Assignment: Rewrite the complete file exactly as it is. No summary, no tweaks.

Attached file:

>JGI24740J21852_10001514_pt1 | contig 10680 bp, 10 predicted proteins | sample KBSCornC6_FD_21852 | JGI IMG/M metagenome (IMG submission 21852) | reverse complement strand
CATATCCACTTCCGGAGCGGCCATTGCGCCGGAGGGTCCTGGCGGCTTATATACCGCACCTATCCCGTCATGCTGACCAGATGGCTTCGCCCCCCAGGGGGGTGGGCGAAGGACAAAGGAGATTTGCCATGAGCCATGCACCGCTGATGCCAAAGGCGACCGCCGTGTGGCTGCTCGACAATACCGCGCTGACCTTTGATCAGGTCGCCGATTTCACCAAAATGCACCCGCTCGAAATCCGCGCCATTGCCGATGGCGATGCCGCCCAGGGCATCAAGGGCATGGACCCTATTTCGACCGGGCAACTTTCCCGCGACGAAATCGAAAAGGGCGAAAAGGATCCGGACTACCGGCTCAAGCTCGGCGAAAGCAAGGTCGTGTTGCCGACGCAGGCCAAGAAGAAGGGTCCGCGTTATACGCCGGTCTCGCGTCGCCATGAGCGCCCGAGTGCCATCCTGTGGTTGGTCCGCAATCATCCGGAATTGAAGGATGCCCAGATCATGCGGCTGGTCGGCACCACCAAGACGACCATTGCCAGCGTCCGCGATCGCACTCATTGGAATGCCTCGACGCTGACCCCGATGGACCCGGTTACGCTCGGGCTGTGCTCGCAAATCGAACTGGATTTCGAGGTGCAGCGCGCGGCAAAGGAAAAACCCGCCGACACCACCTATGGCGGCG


>JGI24740J21852_10001514_pt1 | contig 10680 bp, 10 predicted proteins | sample KBSCornC6_FD_21852 | JGI IMG/M metagenome (IMG submission 21852) | reverse complement strand
CATATCCACTTCCGGAGCGGCCATTGCGCCGGAGGGTCCTGGCGGCTTATATACCGCACCTATCCCGTCATGCTGACCAGATGGCTTCGCCCCCCAGGGGGGTGGGCGAAGGACAAAGGAGATTTGCCATGAGCCATGCACCGCTGATGCCAAAGGCGACCGCCGTGTGGCTGCTCGACAATACCGCGCTGACCTTTGATCAGGTCGCCGATTTCACCAAAATGCACCCGCTCGAAATCCGCGCCATTGCCGATGGCGATGCCGCCCAGGGCATCAAGGGCATGGACCCTATTTCGACCGGGCAACTTTCCCGCGACGAAATCGAAAAGGGCGAAAAGGATCCGGACTACCGGCTCAAGCTCGGCGAAAGCAAGGTCGTGTTGCCGACGCAGGCCAAGAAGAAGGGTCCGCGTTATACGCCGGTCTCGCGTCGCCATGAGCGCCCGAGTGCCATCCTGTGGTTGGTCCGCAATCATCCGGAATTGAAGGATGCCCAGATCATGCGGCTGGTCGGCACCACCAAGACGACCATTGCCAGCGTCCGCGATCGCACTCATTGGAATGCCTCGACGCTGACCCCGATGGACCCGGTTACGCTCGGGCTGTGCTCGCAAATCGAACTGGATTTCGAGGTGCAGCGCGCGGCAAAGGAAAAACCCGCCGACACCACCTATGGCGGCG